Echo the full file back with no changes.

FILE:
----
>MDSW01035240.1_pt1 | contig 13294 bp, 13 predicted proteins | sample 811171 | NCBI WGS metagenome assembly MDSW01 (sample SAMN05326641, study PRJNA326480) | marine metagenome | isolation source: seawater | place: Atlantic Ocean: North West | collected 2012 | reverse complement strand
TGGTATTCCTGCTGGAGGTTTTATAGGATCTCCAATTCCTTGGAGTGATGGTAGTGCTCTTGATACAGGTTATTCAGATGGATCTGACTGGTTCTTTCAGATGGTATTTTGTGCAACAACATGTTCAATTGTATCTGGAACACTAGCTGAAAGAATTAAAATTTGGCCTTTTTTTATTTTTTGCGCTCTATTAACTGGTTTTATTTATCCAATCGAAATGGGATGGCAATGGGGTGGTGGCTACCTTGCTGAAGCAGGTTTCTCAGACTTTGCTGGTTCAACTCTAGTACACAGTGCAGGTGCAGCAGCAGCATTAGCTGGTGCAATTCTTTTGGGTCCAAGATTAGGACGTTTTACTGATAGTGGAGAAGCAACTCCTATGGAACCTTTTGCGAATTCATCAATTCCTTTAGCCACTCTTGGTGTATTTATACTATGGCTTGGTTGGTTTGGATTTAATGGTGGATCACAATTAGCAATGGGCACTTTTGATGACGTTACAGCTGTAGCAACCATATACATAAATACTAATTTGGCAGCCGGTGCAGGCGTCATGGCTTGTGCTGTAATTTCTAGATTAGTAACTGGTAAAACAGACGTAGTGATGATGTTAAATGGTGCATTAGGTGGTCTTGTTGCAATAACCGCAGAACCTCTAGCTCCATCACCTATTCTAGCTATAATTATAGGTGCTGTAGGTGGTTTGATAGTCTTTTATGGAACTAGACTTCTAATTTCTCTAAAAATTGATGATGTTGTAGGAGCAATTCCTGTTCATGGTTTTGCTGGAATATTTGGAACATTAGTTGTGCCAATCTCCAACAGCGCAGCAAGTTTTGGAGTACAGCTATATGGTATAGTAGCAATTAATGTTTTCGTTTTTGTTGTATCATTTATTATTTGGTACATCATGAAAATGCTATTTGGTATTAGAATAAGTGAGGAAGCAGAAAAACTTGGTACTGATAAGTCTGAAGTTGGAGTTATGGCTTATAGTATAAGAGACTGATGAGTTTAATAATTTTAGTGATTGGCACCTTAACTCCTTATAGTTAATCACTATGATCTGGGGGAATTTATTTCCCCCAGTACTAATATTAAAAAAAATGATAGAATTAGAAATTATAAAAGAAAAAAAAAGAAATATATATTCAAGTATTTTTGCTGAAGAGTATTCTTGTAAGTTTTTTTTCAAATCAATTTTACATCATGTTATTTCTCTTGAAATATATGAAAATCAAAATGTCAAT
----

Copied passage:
>MDSW01035240.1_pt1 | contig 13294 bp, 13 predicted proteins | sample 811171 | NCBI WGS metagenome assembly MDSW01 (sample SAMN05326641, study PRJNA326480) | marine metagenome | isolation source: seawater | place: Atlantic Ocean: North West | collected 2012 | reverse complement strand
TGGTATTCCTGCTGGAGGTTTTATAGGATCTCCAATTCCTTGGAGTGATGGTAGTGCTCTTGATACAGGTTATTCAGATGGATCTGACTGGTTCTTTCAGATGGTATTTTGTGCAACAACATGTTCAATTGTATCTGGAACACTAGCTGAAAGAATTAAAATTTGGCCTTTTTTTATTTTTTGCGCTCTATTAACTGGTTTTATTTATCCAATCGAAATGGGATGGCAATGGGGTGGTGGCTACCTTGCTGAAGCAGGTTTCTCAGACTTTGCTGGTTCAACTCTAGTACACAGTGCAGGTGCAGCAGCAGCATTAGCTGGTGCAATTCTTTTGGGTCCAAGATTAGGACGTTTTACTGATAGTGGAGAAGCAACTCCTATGGAACCTTTTGCGAATTCATCAATTCCTTTAGCCACTCTTGGTGTATTTATACTATGGCTTGGTTGGTTTGGATTTAATGGTGGATCACAATTAGCAATGGGCACTTTTGATGACGTTACAGCTGTAGCAACCATATACATAAATACTAATTTGGCAGCCGGTGCAGGCGTCATGGCTTGTGCTGTAATTTCTAGATTAGTAACTGGTAAAACAGACGTAGTGATGATGTTAAATGGTGCATTAGGTGGTCTTGTTGCAATAACCGCAGAACCTCTAGCTCCATCACCTATTCTAGCTATAATTATAGGTGCTGTAGGTGGTTTGATAGTCTTTTATGGAACTAGACTTCTAATTTCTCTAAAAATTGATGATGTTGTAGGAGCAATTCCTGTTCATGGTTTTGCTGGAATATTTGGAACATTAGTTGTGCCAATCTCCAACAGCGCAGCAAGTTTTGGAGTACAGCTATATGGTATAGTAGCAATTAATGTTTTCGTTTTTGTTGTATCATTTATTATTTGGTACATCATGAAAATGCTATTTGGTATTAGAATAAGTGAGGAAGCAGAAAAACTTGGTACTGATAAGTCTGAAGTTGGAGTTATGGCTTATAGTATAAGAGACTGATGAGTTTAATAATTTTAGTGATTGGCACCTTAACTCCTTATAGTTAATCACTATGATCTGGGGGAATTTATTTCCCCCAGTACTAATATTAAAAAAAATGATAGAATTAGAAATTATAAAAGAAAAAAAAAGAAATATATATTCAAGTATTTTTGCTGAAGAGTATTCTTGTAAGTTTTTTTTCAAATCAATTTTACATCATGTTATTTCTCTTGAAATATATGAAAATCAAAATGTCAAT